Cubs' all-star advantage can't slow streaking Orioles
The Cubs have two all-stars, despite sitting well out of the playoff race.
The visiting Baltimore Orioles arrived at Wrigley Field as the hottest team in MLB, but have just one all-star, reliever Jorge Lopez.
It's a little strange, but Cubs all-stars Willson Contreras and Ian Happ have the stats to back up their selections. In his first at-bat at Wrigley since being named an NL reserve, Happ hit his ninth home run of the season, giving the Cubs a 1-0 lead in the first inning.
But there was no stopping the red-hot Orioles. They stretched the win streak to nine in a row with a 4-2 victory on Tuesday as Lopez picked up his 17th save. It was the Cubs' fifth straight loss and the fourth time they couldn't hold an early lead.
Before the game, Cubs manager David Ross talked about Happ's uneven journey. The No. 9 overall draft pick in 2015, Happ made his major league debut in 2017, then was sent down to Iowa in 2019 to work on some holes in his game.
The following year, he was the Cubs' best position player and would have been an all-star if the game had been played. But Happ slumped in 2021, especially in the first half of the year when he hit .183. He recovered to hit 15 of his 24 home runs in August and September. Ross thought the early-season outfield collision with Nico Hoerner may have set him back.
"Continuing to believe in yourself is a really hard thing to do when you go through some adversity at this level and have extended moments where you don't play up to your capabilities," Ross said. "To come back from that is really rewarding and I'm sure gratifying for him.
"We've had some really tough conversations over my time here. I just love to see players overcome stuff like that."
Contreras had known he would be the National League's starting catcher for the third time in his career. But he found out Sunday he will be joined by younger brother William, a catcher for Atlanta who will start at designated hitter.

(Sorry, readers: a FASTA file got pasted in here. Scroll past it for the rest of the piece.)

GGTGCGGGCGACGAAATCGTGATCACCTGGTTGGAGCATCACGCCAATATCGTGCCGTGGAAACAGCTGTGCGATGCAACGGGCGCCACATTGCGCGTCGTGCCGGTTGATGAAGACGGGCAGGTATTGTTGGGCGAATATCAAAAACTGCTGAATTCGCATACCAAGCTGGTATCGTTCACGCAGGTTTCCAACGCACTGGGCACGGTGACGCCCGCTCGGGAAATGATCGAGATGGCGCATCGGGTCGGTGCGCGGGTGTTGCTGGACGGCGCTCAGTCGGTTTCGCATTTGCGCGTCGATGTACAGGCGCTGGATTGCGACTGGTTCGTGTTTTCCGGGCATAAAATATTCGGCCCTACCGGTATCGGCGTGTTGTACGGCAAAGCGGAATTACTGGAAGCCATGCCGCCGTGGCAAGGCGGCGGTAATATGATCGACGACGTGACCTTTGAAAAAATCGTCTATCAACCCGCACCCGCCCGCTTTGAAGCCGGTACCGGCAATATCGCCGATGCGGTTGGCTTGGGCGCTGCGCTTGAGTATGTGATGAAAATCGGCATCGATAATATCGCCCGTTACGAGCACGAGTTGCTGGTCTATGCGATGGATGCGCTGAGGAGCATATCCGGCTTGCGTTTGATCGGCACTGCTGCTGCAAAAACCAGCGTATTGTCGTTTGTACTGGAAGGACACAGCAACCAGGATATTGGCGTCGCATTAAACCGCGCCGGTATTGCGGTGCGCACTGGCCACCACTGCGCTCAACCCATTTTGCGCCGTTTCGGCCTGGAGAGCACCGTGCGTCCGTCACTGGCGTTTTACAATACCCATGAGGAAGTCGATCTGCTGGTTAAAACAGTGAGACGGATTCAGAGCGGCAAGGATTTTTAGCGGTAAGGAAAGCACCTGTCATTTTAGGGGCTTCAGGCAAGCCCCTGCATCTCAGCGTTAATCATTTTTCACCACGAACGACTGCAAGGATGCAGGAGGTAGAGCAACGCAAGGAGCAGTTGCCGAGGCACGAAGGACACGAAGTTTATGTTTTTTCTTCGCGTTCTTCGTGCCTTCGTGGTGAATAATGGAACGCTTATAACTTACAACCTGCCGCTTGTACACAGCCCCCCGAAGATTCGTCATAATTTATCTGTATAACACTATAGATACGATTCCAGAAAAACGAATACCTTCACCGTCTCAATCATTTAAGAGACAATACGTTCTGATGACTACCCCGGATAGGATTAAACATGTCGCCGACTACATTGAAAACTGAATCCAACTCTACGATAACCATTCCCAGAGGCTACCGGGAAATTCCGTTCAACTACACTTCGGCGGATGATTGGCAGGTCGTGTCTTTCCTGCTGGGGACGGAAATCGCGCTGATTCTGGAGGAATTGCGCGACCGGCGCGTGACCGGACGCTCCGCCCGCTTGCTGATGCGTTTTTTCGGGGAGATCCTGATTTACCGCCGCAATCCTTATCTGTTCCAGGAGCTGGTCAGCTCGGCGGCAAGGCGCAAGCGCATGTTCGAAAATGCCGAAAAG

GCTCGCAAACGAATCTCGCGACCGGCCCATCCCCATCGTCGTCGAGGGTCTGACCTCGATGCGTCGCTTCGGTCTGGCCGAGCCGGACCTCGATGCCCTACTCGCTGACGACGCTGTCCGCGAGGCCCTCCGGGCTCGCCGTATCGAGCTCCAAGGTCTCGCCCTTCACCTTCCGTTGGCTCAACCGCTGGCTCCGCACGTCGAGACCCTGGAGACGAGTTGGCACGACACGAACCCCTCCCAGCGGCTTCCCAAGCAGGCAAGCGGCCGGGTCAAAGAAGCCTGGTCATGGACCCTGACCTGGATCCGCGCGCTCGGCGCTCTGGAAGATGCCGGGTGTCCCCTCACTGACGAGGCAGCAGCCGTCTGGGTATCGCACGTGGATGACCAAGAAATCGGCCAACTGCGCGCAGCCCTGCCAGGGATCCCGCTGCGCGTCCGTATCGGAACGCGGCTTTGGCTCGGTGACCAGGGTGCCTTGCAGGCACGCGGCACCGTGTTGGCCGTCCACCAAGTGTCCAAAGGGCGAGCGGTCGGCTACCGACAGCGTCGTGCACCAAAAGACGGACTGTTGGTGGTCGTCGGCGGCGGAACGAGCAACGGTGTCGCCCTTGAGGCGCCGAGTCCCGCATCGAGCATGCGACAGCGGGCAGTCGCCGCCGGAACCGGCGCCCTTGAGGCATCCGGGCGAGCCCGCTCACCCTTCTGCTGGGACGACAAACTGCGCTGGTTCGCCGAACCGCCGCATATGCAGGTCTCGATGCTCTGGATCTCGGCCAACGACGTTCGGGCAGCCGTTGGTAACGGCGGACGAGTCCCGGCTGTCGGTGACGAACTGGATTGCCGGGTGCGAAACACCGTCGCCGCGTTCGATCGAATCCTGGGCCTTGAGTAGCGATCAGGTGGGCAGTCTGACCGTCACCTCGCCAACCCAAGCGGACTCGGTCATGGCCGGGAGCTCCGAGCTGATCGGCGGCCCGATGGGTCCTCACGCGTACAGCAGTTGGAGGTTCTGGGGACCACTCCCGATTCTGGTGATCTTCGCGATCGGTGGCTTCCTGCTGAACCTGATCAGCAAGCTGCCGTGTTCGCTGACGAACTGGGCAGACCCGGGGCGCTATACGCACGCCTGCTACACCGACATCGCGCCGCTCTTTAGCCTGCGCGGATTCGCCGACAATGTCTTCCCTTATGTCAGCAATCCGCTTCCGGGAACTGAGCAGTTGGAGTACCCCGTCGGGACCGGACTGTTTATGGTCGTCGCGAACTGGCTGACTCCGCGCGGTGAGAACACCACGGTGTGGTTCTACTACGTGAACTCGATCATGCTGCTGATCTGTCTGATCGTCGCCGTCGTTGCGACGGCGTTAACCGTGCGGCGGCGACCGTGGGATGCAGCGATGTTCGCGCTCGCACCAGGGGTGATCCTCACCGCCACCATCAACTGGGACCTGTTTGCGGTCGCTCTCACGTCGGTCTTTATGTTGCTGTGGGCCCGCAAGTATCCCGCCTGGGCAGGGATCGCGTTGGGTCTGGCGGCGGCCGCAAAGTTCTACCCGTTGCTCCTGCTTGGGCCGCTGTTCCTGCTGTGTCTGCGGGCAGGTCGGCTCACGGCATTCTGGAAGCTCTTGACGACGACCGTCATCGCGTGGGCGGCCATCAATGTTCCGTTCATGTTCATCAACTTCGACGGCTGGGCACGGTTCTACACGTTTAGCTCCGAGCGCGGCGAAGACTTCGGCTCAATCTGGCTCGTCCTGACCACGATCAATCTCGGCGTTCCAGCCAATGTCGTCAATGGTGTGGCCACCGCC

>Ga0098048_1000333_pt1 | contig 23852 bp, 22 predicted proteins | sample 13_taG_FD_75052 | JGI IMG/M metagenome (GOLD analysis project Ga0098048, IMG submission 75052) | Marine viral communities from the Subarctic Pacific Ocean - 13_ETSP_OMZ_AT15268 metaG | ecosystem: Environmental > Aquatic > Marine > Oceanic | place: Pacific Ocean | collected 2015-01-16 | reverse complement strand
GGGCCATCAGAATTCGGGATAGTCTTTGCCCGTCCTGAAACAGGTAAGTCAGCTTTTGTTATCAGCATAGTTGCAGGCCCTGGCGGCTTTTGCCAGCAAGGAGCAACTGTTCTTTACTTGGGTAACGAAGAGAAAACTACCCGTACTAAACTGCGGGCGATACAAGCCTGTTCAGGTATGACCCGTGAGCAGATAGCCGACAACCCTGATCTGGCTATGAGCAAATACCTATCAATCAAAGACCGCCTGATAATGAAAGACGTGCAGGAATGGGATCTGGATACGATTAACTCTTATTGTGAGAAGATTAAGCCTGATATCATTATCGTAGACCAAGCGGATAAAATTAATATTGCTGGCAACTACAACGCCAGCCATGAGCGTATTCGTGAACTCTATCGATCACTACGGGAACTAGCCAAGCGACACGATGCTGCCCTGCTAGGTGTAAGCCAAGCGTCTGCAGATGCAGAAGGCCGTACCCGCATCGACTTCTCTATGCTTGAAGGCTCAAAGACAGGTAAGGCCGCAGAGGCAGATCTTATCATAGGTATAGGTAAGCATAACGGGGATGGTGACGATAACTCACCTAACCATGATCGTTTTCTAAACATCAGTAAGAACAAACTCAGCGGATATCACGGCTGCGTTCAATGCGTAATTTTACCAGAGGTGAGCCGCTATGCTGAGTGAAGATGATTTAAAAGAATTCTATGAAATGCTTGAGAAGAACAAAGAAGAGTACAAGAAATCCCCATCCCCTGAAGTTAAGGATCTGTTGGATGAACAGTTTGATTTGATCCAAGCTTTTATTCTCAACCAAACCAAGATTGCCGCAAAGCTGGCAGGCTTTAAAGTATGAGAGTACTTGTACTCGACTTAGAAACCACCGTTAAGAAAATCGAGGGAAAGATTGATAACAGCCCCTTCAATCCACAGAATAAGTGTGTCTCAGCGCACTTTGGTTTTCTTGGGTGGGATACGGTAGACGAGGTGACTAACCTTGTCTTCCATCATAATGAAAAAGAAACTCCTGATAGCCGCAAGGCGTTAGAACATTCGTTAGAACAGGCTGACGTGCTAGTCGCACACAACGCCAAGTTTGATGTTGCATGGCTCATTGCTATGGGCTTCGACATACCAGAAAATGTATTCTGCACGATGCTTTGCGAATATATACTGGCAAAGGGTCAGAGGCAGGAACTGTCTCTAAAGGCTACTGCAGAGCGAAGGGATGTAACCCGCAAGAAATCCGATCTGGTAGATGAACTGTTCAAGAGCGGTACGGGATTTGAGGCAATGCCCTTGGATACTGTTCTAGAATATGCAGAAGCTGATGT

"That's something we haven't done since we were kids, playing on the patio back in Venezuela, just playing with a plastic ball and a stick," Willson said before Tuesday's game. "We used to do that every single day. We were just kids who wanted to play baseball, dreamed of coming to the big leagues and making the All-Star Game. That was our dream."
Another aspect that made the moment special is Contreras' parents were able to move to the United State this year and will be in attendance at Dodger Stadium next week.
"They deserve it more than I do," he said. "My mom and dad, they did everything they could to raise three kids in a poor neighborhood."
Contreras said he hasn't told his brother anything about the all-star experience. He'll let him go through it for himself. Willson homered in his first all-star at-bat against Blake Snell in 2018.
When someone brought up the idea of the brothers hitting back-to-back in the batting order, Contreras was all for it.
"That would be amazing," he said. "I would love to hit No. 8 or 9, I don't care. It would be amazing to spend the time with my brother."
After Happ's home run, the Cubs used aggressive baserunning to help create a 2-0 lead. Hoerner doubled with one out and stole third without a throw. That made things easier for Alfonso Rivas, who drove a single past a pulled-in infield.
With Baltimore pitcher Jordan Lyles still on the mound in the sixth, they tried it again and Seiya Suzuki stole third base with one out.
After a Patrick Wisdom walk, Hoerner hit a sinking liner that third baseman Ramon Urias caught just above the dirt and turned into an unassisted double play, since Suzuki ran on contact.
Urias put the Orioles ahead 3-2 with a 2-run homer in the fourth inning. Shortstop Jorge Mateo added a home run leading off the seventh to make it 4-2.
Cubs starter Adrian Sampson came close to a quality start, allowing 3 runs in 5⅓ innings. Cubs hitters were retired in order in each of the last three innings.